By: Lucia Moses
Martin Joins Long List Of Lookers
When Thomson Corp. announced it was getting out of the newspaper
business to focus on the Internet, the timing couldn’t have been better
for Ralph Martin.
Martin, a former Thomson Newspapers executive, has been on the lookout
for markets to start his own newspaper company since he quit as CEO of
Community Newspaper Holdings Inc. (CNHI) last November. He had just
returned home to Birmingham, Ala., from a meeting with investors in New
York when he learned that Thomson’s 49 U.S. and five Canadian dailies
became available. The next thing he knew, the investors were calling
him. Could this be the announcement that would jump-start his plan?
‘I’ll be buying newspapers again, and who knows? I might take a shot at
some of Thomson’s properties,’ he says.
Martin, 46, has been working on a plan to buy newspapers and surround
them with other types of media – a multimedia twist on the clustering
strategy Thomson adopted in the 1990s. He is working with two lawyer
partners and the Bear, Stearns & Co. investment bank.
‘I would like to have print, broadcast, and Internet [properties] in an
area,’ he says. ‘What you’re banking on is to position yourself on
future FCC [Federal Communications Commission] changes.’ Currently, the
FCC bans newspapers from owning broadcast stations in their markets.
Already in good shape with capital, Martin says it’s a matter of
finding the right market. He wants to find six in the 75,000- to
150,000-population range in different parts of the United States.
Martin helped found CNHI in December 1996 and grow the company from
zero to more than 200 small papers in 22 states, including 95 dailies.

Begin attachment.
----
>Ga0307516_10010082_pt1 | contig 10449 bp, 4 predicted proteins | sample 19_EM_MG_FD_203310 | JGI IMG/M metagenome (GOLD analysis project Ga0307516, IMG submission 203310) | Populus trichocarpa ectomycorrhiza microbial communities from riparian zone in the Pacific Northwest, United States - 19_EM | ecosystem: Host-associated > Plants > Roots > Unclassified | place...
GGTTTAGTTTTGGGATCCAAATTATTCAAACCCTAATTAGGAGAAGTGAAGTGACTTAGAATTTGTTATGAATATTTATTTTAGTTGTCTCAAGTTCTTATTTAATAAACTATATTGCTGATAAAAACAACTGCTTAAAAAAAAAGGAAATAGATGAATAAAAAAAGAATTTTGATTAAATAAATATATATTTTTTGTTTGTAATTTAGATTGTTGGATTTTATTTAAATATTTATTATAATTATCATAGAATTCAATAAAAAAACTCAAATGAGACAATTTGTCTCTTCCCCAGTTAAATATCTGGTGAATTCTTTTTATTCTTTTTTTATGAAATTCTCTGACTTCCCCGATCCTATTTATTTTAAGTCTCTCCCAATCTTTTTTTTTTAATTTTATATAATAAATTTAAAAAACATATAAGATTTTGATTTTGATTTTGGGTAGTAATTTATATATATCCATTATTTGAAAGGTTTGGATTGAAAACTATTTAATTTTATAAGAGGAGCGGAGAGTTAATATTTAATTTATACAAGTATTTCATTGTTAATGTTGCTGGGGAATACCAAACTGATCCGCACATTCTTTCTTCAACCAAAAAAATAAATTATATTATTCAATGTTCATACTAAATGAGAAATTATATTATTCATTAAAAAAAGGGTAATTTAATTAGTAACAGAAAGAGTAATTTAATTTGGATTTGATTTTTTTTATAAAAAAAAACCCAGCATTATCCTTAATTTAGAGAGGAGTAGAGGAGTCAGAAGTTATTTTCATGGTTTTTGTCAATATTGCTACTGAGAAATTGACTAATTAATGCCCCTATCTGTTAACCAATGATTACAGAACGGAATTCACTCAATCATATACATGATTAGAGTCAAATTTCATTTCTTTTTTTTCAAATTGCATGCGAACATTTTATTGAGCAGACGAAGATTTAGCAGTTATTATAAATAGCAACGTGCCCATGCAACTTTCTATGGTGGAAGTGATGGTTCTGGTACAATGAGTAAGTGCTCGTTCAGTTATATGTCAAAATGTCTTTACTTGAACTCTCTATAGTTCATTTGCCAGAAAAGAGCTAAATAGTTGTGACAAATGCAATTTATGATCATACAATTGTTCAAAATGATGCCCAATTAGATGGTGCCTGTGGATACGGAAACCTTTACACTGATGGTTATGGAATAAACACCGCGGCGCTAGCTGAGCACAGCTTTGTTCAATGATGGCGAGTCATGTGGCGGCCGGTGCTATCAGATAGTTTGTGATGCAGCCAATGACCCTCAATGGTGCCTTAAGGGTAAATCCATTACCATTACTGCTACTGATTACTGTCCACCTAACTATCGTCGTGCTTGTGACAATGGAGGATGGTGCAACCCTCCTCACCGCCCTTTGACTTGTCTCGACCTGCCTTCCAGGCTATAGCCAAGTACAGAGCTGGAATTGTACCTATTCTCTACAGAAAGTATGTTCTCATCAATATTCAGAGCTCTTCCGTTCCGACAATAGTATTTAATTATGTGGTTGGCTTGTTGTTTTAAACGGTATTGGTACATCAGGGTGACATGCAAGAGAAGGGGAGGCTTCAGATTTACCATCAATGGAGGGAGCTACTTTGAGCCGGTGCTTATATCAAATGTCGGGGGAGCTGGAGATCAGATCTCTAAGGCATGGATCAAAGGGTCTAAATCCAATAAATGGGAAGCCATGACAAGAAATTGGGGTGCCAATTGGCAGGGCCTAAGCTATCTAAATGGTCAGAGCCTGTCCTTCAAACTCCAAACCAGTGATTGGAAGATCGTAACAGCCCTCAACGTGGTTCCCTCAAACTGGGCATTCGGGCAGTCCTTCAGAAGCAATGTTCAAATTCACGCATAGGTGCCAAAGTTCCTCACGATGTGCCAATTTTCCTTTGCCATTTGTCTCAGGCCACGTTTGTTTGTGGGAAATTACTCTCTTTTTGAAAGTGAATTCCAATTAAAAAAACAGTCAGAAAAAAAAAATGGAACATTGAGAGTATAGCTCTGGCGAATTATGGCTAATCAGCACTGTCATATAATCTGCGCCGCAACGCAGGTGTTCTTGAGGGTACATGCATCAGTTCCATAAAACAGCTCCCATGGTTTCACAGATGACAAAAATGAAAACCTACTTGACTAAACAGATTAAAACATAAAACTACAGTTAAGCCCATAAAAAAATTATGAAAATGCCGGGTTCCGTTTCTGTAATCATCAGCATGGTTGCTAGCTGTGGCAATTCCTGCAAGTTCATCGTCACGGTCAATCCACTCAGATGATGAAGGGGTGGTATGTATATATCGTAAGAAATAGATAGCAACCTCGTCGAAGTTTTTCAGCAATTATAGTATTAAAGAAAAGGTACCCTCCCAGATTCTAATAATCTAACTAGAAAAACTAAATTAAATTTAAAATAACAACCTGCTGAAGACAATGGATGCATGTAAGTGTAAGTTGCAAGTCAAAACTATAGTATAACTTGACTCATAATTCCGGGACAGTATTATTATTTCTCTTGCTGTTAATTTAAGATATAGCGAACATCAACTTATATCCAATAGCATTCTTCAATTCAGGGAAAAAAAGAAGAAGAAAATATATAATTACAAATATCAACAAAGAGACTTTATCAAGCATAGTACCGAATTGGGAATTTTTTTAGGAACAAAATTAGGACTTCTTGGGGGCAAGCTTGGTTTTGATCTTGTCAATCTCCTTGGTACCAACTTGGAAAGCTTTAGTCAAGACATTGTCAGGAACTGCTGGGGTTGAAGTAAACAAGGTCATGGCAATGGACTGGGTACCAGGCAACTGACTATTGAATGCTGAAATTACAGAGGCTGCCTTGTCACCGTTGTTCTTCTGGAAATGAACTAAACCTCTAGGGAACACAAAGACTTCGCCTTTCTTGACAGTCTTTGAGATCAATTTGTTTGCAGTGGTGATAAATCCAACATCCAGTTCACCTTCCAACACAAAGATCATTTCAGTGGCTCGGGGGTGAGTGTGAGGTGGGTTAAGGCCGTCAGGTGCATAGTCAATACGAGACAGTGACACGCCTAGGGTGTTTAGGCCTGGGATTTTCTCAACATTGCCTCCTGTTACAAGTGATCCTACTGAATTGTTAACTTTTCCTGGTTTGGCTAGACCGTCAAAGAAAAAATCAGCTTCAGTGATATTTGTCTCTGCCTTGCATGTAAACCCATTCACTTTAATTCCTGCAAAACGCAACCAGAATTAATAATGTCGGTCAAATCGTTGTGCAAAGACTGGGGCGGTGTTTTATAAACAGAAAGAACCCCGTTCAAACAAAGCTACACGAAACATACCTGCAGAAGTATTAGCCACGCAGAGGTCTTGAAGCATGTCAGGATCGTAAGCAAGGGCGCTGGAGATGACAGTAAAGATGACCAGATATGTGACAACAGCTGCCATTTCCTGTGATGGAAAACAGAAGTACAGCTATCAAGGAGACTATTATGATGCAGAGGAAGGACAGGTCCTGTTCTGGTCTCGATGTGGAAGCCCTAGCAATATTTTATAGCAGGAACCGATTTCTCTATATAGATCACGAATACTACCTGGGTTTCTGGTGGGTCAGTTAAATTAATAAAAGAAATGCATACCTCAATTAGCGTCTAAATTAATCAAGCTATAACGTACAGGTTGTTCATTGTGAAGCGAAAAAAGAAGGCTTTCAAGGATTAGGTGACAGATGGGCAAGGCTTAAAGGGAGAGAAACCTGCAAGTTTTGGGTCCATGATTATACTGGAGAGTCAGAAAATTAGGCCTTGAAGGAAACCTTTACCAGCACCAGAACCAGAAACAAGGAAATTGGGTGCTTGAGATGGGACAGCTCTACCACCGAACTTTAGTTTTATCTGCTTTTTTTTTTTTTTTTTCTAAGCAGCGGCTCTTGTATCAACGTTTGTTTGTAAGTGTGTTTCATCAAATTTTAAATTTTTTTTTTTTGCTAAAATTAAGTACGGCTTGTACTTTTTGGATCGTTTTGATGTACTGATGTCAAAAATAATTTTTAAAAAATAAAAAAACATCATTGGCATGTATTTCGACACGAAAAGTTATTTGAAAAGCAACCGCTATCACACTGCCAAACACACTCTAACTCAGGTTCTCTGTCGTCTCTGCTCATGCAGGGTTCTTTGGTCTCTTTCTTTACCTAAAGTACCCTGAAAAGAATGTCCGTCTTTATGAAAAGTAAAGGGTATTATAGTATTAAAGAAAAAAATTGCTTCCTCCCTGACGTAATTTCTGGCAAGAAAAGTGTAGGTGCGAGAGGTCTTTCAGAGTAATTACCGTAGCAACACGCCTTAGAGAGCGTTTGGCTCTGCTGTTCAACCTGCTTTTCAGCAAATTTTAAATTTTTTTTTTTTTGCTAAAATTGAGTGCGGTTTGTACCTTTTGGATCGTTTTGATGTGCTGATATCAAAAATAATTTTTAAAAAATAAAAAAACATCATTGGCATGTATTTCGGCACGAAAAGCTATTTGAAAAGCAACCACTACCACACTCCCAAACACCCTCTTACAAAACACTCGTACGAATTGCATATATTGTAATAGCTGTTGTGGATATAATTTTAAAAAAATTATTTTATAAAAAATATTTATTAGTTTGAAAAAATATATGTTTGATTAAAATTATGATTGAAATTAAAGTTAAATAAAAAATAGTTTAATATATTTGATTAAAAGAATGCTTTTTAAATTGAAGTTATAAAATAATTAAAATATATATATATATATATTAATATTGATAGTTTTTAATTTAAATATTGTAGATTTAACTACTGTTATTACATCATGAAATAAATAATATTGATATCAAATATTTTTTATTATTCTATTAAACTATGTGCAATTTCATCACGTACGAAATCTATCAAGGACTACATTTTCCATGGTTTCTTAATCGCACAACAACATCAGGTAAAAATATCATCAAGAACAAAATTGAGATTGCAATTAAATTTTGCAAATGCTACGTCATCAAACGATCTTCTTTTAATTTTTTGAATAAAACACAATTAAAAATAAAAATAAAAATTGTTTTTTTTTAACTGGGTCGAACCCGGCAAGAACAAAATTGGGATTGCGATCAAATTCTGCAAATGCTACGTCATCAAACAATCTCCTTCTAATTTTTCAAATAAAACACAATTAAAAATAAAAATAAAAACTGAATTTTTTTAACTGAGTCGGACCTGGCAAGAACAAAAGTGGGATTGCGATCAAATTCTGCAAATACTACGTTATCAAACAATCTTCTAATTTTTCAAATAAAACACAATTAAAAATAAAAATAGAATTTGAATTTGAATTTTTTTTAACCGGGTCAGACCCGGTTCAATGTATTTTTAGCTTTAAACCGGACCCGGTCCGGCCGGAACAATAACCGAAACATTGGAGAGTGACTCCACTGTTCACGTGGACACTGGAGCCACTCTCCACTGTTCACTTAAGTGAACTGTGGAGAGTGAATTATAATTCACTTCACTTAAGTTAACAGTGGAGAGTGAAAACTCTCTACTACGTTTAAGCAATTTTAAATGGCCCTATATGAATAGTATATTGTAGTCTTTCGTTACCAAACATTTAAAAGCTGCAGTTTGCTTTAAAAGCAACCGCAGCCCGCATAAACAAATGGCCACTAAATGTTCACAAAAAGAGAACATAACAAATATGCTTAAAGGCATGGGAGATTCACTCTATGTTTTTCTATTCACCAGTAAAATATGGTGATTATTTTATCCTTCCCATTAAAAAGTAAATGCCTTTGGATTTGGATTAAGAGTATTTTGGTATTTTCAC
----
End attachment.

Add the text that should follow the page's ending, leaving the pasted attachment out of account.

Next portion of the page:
CNHI and Martin parted ways last year because the company was not ready
to embrace his idea of buying other kinds of media.
Wall Street, on the other hand, has been keen on the idea, and
especially high on the newspaper component, Martin says. ‘They would
like to see that print anchor in there because it provides a safety
net,’ he says.
The Thomson properties are small- to midsize papers, concentrated in
groups mainly in the South and Midwest. They are expected to attract a
plethora of potential buyers, including Pulitzer Inc., Athens, Ga.-
based Community Newspapers Inc., and possibly CNHI. Martin has the
advantage of knowing Thomson’s people and culture, the result of 19
years with the company. He also kept in contact after he left in 1994.
While building CNHI, he bought some of Thomson’s castoffs. But he also
knows there are no guarantees that he’ll walk away with some of
Thomson’s papers this time. ‘Whoever can afford to pay the price will
get a shot,’ he says.
Lucia Moses (email@example.com) is associate editor for
Editor & Publisher magazine.
THOMSON REPORTS HEAVY INTEREST IN NEWSPAPERS (02/25/00)
WHO WILL BUY THOMSON PAPERS? (02/23/00)
THOMSON CORP. TO SELL NEWSPAPERS (02/15/00)
THOMSON INTERACTIVE TO BE SOLD WITH PAPERS (02/15/00)
(c) Copyright 2000, Editor & Publisher